"He owns Pan-Am. He owns Congress. He owns the Civil Aeronautics Board. But he does not own the sky."
—Howard Hughes, "The Aviator," Warner Bros, 2004
One of the biggest frustrations in working at Xerox's PARC (Palo Alto Research Center) or Bell Labs had to be having out-of-focus images of what new ideas, technologies, products were going to be here in 10 to 20 years while working with materials that were introduced five years ago. At the same time, the board of directors and stockholders were constantly hammering on you to instantly deliver the next breakthrough innovation NOW! The stress has been even worse the last few years because budgets were cut across the board and everyone was forced to do more with less. The funny thing is though, the approach/process management had for developing new ideas and turning them into products/services didn't change that much during the financial crisis.
You could be depressed with where we are, where we're going and how we're going to get there. It takes events like the TED (Technology Entertainment, Design) conference to give you a sanity check and renew your optimism. The great thing is you can catch the best of TED online such as Peter Diamandis' Abundance presentation this year.
Suddenly you realize "Hey! We've made quite a bit of progress and we CAN meet tomorrow's challenges!" It makes you proud to be in the technology industry. It makes you want to go out and innovate… something. Despite giving technology changes a whole lot of lip-service, the challenges still exist— finding the right talent, encouraging risk-taking/collaboration, organizing innovation. [We're not completely certain that it's actually possible].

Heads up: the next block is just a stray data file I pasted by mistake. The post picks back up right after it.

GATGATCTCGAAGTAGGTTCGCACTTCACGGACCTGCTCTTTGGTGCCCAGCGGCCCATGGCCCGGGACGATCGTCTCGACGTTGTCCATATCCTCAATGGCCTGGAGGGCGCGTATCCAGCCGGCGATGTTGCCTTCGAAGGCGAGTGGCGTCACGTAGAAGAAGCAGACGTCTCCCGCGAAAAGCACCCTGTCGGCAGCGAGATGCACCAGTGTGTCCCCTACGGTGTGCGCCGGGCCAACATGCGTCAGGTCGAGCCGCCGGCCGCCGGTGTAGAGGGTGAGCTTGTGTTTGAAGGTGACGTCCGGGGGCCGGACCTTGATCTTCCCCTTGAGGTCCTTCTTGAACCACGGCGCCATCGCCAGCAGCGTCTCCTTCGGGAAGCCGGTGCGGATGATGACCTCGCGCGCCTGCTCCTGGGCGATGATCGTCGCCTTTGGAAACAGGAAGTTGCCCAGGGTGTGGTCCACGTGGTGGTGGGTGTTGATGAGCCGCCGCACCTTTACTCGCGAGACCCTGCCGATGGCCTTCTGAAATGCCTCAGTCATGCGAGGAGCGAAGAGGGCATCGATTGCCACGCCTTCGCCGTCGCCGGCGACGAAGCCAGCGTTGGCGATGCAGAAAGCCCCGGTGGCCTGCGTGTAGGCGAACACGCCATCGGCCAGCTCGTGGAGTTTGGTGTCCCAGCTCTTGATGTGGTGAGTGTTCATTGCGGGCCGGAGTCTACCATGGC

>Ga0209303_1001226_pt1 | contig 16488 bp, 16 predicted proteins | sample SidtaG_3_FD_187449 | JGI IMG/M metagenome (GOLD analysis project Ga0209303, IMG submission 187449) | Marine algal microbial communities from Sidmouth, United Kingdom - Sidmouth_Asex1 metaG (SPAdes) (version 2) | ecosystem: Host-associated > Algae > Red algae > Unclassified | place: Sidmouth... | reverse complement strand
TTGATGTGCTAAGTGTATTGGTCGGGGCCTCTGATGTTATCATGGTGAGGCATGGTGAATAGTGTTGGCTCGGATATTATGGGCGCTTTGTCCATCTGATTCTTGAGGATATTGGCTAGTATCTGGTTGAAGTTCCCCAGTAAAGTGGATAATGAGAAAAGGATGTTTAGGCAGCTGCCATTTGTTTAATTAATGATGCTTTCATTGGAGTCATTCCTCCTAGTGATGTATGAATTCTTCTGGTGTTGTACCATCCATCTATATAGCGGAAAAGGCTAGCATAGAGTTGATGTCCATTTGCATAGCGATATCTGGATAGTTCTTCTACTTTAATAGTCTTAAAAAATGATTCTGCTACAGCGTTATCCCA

The one thing that has returned is our investment in advancing technology and making true innovation a part of the company's strategic planning activities is correlation. Research and development spending rose 9.3 percent in 2010 and promises continued growth in the years ahead. The financial crunch in 2008 and 2009 had a decided impact on research and development investments and the results that appeared recently. Because new products are the fuel for company growth, many companies cut other areas before research and development, like staffing and marketing. [source— Booz & Company www.booz.com/] We've gotten over that business phase of growing by "buying" into new markets with mergers and acquisitions focusing more and more on producing organic growth with new products/services and new customers in existing markets.
What we've seen in recent years is that simply throwing money at research and development doesn't produce innovation. In fact, the consistent innovators spent less on research and development and more on developing/managing the process:
The big difference, according to people who study these sorts of things— Booze, McKinsey and others, is that there was a clear set of strategic corporate goals clearly articulated, focused direction. The first priority on every company's goals list is a solid gold hit. The big difference is true innovators want a clearly superior product in terms of performance and quality. Low on the priority list are cheap goods or the volume of new products [source— Booz & Company www.booz.com/]. You'll notice that few organizations placed having the cheapest product, getting there first or making very sure it was going to be a successful product at the top of their lists.
This sounds simple enough, but the true test is when senior management only gives lip-service to the first four of their "goals" and holds the innovators accountable/responsible for the goals at the bottom of the list. You know, "Yes…but..."